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Professor Strives to Make Business a Force for Good


The business world promotes wealth acquisition above other human drives, according to Michael Pirson, Ph.D.
Photo by Patrick Verel

The 2008 economic crisis exposed sobering truths about how the American financial system needs to be overhauled, according to Michael Pirson, Ph.D., assistant professor of management systems in the Graduate School of Business Administration.

Pirson is a founding partner of the Humanistic Management Network, a group of scholars, practitioners and policymakers who promote a life-conducive economic system. The network seeks to alter contemporary economics to decrease its emphasis on wealth creation as the ultimate objective and instead focus on well-being creation to better people’s lives.

“Economics began during the Enlightenment as a way to provide people with freedom and allow them self-determination so that they might find personal fulfillment. Before that, many people were deprived of their right to freedom because they were bound by royalty and obedience to kings, or by the clergy and to the church,” he said.

“That was a very enlightened project, but it derailed quite a bit because today many people are unhappy in their work, and they’re not doing what they want to do. Instead, they’re performing some sort of obligation in order to have a life.”

Pirson promotes reforms that he said would rein in the reckless behavior that caused the financial meltdown of 2008. His proposals are rooted in the theory that all people possess four basic drives: to acquire, to defend, to bond and to comprehend.

The problem is that the economic system places far more value on the drive to acquire than it does on the others.

“At this point, in the basic management-of-business world, we’re focusing on the drive to acquire. That means maximizing income, maximizing power, maximizing status—maybe even maximizing beauty,” he said.

“From science we know, however, that the happiest people are those who have all four drives balanced. They have enough to eat, enough to live off of, enough status and they are protected such that they don’t need to think about whether they will be fired or shot, and they also have good social relationships and a deep sense of purpose.”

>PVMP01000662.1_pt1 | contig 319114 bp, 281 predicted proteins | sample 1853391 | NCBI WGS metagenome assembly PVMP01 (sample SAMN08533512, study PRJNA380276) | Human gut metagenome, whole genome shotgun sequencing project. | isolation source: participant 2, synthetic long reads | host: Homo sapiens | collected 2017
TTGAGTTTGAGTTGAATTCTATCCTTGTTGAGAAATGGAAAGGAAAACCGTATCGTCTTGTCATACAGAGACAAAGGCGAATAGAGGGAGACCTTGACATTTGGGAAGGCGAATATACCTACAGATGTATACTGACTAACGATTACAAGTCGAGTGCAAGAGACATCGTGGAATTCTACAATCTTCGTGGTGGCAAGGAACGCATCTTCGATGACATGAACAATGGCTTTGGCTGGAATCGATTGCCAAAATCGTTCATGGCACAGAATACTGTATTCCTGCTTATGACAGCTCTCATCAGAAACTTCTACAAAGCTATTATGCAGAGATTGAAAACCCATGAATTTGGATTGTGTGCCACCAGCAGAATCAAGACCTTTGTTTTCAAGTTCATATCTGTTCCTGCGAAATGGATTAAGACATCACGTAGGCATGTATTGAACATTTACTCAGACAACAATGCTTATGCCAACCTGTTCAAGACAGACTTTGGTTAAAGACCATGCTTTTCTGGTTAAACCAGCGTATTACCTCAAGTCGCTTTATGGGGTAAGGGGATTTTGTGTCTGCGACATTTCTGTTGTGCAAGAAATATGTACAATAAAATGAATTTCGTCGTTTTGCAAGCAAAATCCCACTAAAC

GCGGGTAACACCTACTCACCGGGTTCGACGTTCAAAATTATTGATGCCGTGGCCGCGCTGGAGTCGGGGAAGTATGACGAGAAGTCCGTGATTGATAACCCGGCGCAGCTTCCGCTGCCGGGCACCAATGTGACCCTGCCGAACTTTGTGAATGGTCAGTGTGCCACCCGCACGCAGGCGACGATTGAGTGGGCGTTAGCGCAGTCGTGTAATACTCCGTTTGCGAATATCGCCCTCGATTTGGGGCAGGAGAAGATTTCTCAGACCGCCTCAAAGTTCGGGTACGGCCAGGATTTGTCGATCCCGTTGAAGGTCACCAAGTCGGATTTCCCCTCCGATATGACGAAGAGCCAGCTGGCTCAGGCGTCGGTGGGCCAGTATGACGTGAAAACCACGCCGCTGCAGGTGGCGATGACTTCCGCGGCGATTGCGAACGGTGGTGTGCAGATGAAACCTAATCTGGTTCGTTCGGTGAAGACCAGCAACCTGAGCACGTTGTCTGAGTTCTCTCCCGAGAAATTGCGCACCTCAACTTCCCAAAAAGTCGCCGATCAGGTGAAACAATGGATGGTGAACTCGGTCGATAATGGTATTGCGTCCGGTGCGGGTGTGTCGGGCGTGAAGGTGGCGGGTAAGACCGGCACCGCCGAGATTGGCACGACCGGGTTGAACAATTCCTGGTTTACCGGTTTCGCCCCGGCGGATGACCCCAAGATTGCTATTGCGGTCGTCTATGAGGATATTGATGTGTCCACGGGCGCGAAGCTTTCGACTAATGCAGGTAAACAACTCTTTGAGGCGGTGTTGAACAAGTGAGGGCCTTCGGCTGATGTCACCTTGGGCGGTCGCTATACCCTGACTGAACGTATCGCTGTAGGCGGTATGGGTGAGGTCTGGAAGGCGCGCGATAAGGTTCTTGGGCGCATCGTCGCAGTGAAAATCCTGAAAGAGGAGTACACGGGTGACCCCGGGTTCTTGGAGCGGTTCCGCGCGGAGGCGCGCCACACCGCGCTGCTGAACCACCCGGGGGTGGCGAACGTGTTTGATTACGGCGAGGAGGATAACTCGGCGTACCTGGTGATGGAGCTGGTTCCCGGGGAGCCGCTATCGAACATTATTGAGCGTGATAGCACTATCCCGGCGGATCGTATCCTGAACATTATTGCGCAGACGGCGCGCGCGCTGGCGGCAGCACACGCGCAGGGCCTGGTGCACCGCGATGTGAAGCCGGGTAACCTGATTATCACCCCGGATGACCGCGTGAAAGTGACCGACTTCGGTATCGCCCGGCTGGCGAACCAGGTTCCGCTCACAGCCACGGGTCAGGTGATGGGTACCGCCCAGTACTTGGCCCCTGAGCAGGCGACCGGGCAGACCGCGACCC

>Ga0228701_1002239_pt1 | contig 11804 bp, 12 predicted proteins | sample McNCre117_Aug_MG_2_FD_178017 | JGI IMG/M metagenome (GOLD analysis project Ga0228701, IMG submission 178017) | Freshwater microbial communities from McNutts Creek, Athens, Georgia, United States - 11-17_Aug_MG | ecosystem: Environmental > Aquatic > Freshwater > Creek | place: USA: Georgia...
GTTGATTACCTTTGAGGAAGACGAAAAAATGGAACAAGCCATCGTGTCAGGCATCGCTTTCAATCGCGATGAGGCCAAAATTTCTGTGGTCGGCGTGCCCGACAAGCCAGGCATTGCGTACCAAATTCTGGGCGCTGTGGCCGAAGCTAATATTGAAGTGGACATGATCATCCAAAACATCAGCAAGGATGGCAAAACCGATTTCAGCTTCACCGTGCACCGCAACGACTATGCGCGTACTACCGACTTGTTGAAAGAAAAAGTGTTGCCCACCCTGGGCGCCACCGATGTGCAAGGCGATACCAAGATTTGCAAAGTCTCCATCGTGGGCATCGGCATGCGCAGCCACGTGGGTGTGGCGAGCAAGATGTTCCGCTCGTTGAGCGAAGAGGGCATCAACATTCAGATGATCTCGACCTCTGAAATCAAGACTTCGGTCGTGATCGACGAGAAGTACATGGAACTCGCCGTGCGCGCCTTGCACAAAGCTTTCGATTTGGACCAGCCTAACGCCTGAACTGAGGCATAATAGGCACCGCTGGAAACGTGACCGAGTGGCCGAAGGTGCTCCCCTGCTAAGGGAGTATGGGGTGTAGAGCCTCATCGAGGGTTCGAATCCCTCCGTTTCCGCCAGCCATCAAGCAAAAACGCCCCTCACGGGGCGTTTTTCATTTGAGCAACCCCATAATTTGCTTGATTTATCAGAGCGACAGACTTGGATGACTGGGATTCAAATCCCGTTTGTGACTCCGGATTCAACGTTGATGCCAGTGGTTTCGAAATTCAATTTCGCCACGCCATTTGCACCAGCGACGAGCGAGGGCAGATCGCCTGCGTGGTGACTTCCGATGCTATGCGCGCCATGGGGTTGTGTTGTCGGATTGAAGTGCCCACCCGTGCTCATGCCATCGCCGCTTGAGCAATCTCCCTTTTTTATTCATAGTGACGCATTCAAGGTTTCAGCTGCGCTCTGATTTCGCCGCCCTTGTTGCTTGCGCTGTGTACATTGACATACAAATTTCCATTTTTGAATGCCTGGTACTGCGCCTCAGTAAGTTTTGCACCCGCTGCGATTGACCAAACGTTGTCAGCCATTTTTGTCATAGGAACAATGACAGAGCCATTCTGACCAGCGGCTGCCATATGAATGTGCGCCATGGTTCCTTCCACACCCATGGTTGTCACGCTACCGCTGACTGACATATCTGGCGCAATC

At an extreme end of the spectrum is someone who has only the desire to acquire. Bernie Madoff is a good example, said Pirson, as are the CEOs of many Wall Street banks. But while sociopaths who enter politics are subject to the will of the voters, the same cannot be said for those who enter the business world, he said.

“A corporation is basically a feudal, dictatorial system, where some guy is running the show and giving orders, and there’s no control,” he said. “We can do some things that democratize the corporation.”

In the paper “Could the 2008 U.S. Financial Crisis be Avoided with Network Governance?” Pirson argued that the bankruptcy of Lehman Brothers shows the inadequacy of the system by which a unitary board of directors advises a CEO.

In theory, a board of directors provides advice to a CEO and puts the brakes on plans it feels are not prudent. But since the CEO is privy to more information about the firm than the board members are, the board is at a disadvantage.

“The control function at Lehman Brothers did not work. Risk was not managed well on the CEO level or on the board level,” Pirson said.

“This system supposedly supports shareholder rights and shareholder value maximization, but in reality it hurts all shareholders as well as people beyond the corporation. Democratizing the decision-making structure can help protect shareholders and everybody else because information would come directly to the board from different levels of the company.

“Maybe you don’t want to have one board with only 10 people. We know that one person can take in a finite amount of information before he or she gets overwhelmed. So maybe you would want to have separate boards with more than 10 people total.”

In the paper “Social Entrepreneurs as Paragons of Shared Value Creation? A Critical Perspective,” Pirson explained how the system is stacked against business owners who choose to put social good ahead of profitability. He detailed the story of GrameenPhone, a project conceived by investment banker Iqbal Quadir and Nobel Laureate Muhammad Yunus, which aimed to cover Bangladesh with telecommunications services by using mobile technologies.

While it achieved major success in increasing the telecommunications capabilities of poor residents, the company was subjected to enormous pressure to increase profits when it sought partners to expand. It eventually abandoned plans to cover the entire country and focused exclusively on cities.

Pirson laid the blame for much of this pressure on financial analysts, who he said are often young and unfamiliar with what it takes to run a company.

“Once companies are publicly listed, they are under great pressure to move toward financial value first. What they do is not even financial value creation so much as it is shareholder value maximization in the short term,” Pirson said.

“It’s actually very difficult to maximize shareholder value over time because who knows what’s going to happen in 10 years? The only thing you can do is reduce costs over a three-month period. That’s what happens usually, and that’s the problem with being a public company subjected to financial analysts. These guys don’t know what really maximizes shareholder value in the first place.”


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